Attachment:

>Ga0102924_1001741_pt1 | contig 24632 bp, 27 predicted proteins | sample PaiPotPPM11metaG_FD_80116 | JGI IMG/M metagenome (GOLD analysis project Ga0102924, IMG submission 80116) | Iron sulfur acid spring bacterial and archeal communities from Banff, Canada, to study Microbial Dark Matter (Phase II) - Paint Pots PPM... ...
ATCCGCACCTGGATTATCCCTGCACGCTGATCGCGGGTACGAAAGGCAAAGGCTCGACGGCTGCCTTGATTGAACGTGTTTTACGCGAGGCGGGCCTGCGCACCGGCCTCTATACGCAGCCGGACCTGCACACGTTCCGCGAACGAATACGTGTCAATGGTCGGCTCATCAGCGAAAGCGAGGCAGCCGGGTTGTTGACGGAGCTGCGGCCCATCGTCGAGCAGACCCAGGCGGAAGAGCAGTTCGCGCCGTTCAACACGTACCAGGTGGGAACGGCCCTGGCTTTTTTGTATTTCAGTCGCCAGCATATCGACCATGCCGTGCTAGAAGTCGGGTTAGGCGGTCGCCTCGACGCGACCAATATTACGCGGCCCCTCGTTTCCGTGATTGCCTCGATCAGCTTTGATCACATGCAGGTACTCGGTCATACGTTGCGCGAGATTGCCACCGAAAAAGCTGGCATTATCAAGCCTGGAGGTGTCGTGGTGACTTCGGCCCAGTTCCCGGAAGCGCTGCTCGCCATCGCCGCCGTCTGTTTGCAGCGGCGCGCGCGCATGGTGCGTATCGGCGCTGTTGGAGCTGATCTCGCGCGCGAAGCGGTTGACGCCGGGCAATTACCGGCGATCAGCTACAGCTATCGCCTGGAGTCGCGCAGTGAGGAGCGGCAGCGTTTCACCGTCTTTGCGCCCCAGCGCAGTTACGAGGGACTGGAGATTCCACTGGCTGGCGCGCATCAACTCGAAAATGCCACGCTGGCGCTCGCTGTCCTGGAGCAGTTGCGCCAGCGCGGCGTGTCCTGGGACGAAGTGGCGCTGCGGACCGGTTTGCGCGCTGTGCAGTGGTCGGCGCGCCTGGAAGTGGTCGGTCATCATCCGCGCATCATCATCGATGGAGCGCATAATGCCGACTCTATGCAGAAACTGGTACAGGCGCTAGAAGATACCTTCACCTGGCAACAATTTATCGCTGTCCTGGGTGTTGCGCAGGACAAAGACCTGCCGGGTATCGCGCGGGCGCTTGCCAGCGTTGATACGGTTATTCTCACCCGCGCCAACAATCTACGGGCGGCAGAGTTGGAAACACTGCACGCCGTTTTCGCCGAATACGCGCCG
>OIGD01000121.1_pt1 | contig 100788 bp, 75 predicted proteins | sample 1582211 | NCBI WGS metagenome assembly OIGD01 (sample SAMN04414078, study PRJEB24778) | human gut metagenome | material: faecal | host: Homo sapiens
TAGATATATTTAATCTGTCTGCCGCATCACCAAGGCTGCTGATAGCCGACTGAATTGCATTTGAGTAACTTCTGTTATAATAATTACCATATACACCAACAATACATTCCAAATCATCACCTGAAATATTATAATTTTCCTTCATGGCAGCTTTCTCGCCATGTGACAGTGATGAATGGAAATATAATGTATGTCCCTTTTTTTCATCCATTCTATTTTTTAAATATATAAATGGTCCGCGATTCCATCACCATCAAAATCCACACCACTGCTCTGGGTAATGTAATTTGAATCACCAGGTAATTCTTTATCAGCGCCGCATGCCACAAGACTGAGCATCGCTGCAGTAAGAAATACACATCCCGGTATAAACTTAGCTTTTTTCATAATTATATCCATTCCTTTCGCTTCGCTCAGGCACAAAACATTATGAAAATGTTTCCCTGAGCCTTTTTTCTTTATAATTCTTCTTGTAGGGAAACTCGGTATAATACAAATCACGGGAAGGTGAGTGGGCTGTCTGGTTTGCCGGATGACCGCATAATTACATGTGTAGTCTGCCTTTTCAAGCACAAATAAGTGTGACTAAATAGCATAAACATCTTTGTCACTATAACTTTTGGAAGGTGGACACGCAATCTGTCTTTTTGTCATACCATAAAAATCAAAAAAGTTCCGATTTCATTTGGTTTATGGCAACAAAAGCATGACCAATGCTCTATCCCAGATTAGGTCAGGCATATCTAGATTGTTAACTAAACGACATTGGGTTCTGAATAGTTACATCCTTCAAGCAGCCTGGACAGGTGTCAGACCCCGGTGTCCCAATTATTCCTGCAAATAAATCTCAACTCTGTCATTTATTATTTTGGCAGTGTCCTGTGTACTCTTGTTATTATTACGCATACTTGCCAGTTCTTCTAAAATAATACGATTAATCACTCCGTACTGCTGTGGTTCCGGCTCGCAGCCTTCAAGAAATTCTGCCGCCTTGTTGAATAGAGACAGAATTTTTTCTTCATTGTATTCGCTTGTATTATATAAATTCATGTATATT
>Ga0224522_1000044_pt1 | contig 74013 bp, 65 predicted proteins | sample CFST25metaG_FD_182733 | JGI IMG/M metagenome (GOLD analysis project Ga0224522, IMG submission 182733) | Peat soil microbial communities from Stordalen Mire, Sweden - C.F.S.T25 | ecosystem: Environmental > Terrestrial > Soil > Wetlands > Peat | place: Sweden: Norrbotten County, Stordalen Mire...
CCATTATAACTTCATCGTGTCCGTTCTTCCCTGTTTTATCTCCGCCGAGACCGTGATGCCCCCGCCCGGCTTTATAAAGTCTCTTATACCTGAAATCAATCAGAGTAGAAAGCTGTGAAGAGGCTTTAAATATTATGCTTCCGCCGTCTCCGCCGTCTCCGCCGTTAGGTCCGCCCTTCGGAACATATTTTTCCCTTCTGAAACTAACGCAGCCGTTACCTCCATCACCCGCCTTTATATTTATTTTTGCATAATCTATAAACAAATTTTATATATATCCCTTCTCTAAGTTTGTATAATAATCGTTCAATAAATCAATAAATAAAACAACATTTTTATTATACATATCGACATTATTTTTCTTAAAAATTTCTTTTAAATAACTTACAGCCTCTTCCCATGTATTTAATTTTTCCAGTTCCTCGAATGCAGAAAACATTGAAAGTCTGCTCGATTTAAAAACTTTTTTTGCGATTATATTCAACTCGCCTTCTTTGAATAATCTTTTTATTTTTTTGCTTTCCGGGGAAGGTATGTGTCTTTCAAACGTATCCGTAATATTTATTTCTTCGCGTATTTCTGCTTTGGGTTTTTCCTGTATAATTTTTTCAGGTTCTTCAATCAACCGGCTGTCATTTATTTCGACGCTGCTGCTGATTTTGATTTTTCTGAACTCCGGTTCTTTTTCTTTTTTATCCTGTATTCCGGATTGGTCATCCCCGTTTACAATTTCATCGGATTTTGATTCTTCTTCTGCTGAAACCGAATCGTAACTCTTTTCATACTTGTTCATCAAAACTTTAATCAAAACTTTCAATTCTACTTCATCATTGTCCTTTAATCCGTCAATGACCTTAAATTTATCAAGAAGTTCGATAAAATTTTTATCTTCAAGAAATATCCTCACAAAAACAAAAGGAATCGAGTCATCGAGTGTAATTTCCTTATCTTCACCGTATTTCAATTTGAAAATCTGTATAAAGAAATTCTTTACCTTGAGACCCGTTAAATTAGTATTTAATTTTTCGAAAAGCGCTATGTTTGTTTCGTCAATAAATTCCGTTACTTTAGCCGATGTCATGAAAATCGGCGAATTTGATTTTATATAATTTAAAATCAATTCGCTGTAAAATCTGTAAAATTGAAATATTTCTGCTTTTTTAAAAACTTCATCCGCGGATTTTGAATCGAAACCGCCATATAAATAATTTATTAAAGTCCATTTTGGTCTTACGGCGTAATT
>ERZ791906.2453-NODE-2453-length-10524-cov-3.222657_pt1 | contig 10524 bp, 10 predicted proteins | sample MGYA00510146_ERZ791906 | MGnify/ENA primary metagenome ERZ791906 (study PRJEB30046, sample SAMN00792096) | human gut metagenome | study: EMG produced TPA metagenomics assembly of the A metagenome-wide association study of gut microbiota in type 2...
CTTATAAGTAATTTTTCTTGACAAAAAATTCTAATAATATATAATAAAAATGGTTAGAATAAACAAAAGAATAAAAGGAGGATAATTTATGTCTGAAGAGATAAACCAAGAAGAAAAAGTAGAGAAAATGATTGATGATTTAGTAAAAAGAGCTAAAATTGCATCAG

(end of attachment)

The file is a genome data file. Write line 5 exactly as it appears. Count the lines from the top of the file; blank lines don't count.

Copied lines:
>Ga0224522_1000044_pt1 | contig 74013 bp, 65 predicted proteins | sample CFST25metaG_FD_182733 | JGI IMG/M metagenome (GOLD analysis project Ga0224522, IMG submission 182733) | Peat soil microbial communities from Stordalen Mire, Sweden - C.F.S.T25 | ecosystem: Environmental > Terrestrial > Soil > Wetlands > Peat | place: Sweden: Norrbotten County, Stordalen Mire...